Вы находитесь на странице: 1из 2

CARDIOMYOPATHY

Heart muscle disease associated w/ cardiac dysfunction


Pathophysiology: series of events that culminate in impaired CO. Decreased
SV stimulates the sympathetic nervous system & the renin-angiotensingaldosterone response, resulting in increased systemic vascular resistance &
increased Na & fluid retention.
Classified according to the structural & functional abnormalities of the heart
muscle:
- Dilated Cardiomyopathy (DCM) most common. Significant dilation of
the ventricles without simultaneous hypertrophy & systolic dysfunction.
Causes may include: pregnancy, heavy alcohol intake, viral infection &
Chagas disease. Poor systolic function. Structural changes decrease the
amount of blood remaining in the ventricle after contraction. Less blood is
then able to enter the ventricle during diastole, increasing end-diastolic
pressure. Altered valve function, usually regusgitarion can result from an
enlarged stretched ventricle.
- Hypertrophic Cardiomyopathy (HCM) heart muscle asymmetrically
increases in size & mass, especially along the septum. The increased
thickness of the heart muscle reduces the size of the ventricular cavities &
causes the ventricles to take a longer time to relax after systole.
Structural changes that result in the smaller-than-normal ventricular
cavity also create a high-velocity flow of bloof out of the L ventricle into
the aorta. May cause significant diastolic dysfunction, but systolic function
is usually normal or high, resulting in a higher-than-normal ejection
fraction. Doppler echocardiography us used to detect the HCM & blood
flow alterations
- Restrictive Cardiomyopathy (RCM) characterized by diastolic
dysfunction caused by regid ventricular walls that impair diastolic filling &
ventricular stretch. Systolic function is usually normal. Signs & symptoms:
dyspnea, nonproductive cough, chest pain. CVPs, CT & MRI usually show
normal thickness of the pericardium.
Clinical Manifestations: Pt may remain stable and without symptoms for yrs.
1st symptoms may be those of HF(dyspnea on exertion, fatigue), PND
(paroxysmal nocturnal dyspnea), cough, orthopnea, fluid retention, peripheral
edema, nausea, chest pain, palpitations, dizziness, syncope with exertion. In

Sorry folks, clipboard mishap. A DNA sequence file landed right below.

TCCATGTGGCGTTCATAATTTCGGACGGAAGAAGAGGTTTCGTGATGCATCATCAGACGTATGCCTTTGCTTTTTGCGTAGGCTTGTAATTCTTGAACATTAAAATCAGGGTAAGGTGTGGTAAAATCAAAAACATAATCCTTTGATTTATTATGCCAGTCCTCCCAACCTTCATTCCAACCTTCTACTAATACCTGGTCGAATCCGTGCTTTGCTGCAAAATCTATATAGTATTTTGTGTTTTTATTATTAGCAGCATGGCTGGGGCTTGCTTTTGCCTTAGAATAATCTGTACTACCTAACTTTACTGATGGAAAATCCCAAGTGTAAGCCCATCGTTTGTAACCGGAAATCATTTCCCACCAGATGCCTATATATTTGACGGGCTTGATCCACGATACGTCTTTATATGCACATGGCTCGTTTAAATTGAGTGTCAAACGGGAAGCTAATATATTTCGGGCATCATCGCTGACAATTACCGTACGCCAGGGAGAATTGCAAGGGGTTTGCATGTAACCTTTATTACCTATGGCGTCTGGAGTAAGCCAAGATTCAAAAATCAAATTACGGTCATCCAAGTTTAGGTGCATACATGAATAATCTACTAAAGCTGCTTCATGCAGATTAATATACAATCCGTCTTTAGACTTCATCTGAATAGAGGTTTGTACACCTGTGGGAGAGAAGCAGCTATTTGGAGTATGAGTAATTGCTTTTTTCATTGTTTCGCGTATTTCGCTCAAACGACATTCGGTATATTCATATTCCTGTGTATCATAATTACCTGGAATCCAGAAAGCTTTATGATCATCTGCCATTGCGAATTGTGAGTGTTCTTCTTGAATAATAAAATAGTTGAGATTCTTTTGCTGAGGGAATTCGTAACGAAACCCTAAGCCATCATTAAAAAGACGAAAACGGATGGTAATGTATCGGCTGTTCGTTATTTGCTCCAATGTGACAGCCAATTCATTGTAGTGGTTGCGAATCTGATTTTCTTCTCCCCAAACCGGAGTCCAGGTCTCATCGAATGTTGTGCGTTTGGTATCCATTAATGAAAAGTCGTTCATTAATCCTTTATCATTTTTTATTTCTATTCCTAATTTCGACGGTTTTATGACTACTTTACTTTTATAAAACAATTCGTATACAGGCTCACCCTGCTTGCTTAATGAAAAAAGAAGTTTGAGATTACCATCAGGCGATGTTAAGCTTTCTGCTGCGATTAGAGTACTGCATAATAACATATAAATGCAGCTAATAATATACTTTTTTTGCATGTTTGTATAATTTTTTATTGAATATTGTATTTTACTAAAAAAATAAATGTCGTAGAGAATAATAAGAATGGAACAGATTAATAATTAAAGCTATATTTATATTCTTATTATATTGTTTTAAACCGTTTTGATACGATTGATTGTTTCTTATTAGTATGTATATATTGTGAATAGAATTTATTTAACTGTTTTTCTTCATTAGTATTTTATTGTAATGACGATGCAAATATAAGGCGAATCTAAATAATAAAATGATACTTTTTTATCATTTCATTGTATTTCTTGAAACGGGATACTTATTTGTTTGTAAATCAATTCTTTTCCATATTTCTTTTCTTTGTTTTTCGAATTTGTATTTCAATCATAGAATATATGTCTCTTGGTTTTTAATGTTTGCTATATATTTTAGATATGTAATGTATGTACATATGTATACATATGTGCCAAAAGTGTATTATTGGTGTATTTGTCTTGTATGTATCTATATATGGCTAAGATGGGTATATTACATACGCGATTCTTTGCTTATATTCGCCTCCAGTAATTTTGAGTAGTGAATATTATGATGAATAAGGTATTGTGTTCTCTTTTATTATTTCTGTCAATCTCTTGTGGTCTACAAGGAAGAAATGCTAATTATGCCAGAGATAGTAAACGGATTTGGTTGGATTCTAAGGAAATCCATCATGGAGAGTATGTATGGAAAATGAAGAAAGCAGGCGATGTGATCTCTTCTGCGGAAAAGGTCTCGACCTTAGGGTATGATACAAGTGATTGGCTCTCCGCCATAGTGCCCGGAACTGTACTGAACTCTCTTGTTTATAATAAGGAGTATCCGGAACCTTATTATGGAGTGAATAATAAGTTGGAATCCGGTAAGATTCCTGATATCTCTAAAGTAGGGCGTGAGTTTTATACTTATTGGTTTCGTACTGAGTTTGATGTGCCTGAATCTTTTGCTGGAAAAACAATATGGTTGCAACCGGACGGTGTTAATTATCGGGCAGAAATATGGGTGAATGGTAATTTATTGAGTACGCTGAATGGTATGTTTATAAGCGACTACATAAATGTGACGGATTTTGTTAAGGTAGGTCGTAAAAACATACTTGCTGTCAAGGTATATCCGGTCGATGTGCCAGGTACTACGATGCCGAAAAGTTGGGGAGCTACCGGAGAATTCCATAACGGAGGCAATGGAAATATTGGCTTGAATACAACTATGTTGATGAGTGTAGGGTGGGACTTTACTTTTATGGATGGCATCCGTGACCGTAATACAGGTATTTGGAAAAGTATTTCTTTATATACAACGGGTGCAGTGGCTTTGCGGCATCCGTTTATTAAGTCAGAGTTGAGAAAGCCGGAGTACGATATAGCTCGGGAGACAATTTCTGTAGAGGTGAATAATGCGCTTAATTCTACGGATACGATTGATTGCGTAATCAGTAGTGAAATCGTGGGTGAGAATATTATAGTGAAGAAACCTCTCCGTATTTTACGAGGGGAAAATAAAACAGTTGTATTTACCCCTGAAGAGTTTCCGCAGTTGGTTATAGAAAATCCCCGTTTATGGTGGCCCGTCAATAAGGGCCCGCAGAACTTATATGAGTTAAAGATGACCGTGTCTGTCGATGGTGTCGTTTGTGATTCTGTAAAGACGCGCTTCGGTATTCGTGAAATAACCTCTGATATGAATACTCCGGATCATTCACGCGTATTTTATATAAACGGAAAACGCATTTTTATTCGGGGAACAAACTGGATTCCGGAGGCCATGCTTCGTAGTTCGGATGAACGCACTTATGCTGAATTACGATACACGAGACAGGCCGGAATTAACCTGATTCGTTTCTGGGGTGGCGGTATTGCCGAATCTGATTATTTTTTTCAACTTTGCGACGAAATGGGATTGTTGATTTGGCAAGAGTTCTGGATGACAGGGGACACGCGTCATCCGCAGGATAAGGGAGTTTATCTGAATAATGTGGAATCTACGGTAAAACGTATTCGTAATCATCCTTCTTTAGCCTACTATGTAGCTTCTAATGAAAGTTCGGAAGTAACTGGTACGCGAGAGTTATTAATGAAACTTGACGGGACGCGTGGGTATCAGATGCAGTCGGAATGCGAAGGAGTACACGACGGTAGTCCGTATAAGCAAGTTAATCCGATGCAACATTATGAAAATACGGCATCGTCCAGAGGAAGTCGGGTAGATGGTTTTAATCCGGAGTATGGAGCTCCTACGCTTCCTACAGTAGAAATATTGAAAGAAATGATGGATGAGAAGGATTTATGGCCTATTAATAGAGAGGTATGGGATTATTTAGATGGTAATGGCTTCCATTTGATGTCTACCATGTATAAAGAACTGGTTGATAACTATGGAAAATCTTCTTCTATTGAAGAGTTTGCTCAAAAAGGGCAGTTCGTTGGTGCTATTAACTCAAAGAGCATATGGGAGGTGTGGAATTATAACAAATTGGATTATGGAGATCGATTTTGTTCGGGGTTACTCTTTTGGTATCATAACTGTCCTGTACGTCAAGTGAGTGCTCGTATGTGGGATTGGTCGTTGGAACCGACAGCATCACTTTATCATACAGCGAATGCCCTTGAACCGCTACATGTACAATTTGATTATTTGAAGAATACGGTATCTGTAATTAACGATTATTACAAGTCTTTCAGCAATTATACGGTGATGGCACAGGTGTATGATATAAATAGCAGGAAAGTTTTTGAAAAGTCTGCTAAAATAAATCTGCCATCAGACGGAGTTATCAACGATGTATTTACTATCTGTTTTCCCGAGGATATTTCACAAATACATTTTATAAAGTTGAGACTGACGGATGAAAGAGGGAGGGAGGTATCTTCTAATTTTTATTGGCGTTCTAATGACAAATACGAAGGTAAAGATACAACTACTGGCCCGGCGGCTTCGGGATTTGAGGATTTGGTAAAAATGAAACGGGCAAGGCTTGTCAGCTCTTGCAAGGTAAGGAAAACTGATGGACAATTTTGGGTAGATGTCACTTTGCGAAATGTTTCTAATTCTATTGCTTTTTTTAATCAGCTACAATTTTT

young people, cardiac arrest may be the initial manifestation.
Assessment & Diagnostic Findings: physical examination in the early stage
may reveal tachycardia & extra heart sounds. Pts with DCM may have
diastolic murmurs, & pts with DCM & HCM may have systolic murmurs. With
disease progression, examination also reveals s/s of HF (crackles, JVD, pitting
edema, enlarged liver).Echocardiogram, ECG (to observe dysrhythmias),
chest x-ray (reveals hearts enlargement). Cardiac catheterization is
sometimes used to rule out CAD. Endomyocardial biopsy may be performed.

Medical Management: directed toward determining & managing possible


underlying or precipitating causes; correcting the HF w/ medications, a lowsodium diet, & exercise/rest regimen; & controlling dysrhythmias w/
antiarrhythmic medications & possibly w/ an implanted electronic device,
such as an implantable cardiovertes defibrillator. Infective endocarditis
prophylaxis & systemic anticoagulation to prevent thromboembolic events
are usually recommended. If pt has s/s of congestion, fluid intake may be
limited to 2L each day. Pts with HCM may need beta blockers & avoid
dehydration.
Pts with HCM or RCM may need to limit physical activity to avoid lifethreatening dysrhythmia.
Pacemaker may be implanted to alter electrical stimulation of the muscle &
prevent forceful hyperdynamic contraction that occur w/ HCM.
Nonsurgical septal reduction therapy: percutaneous catheter positioned in 1
or more of the septal coronary arteries. Once position is verified, 2-5 mL of
ethanol (ethyl alcohol) is injected to kill myocardial cells.
Nursing Process P. 931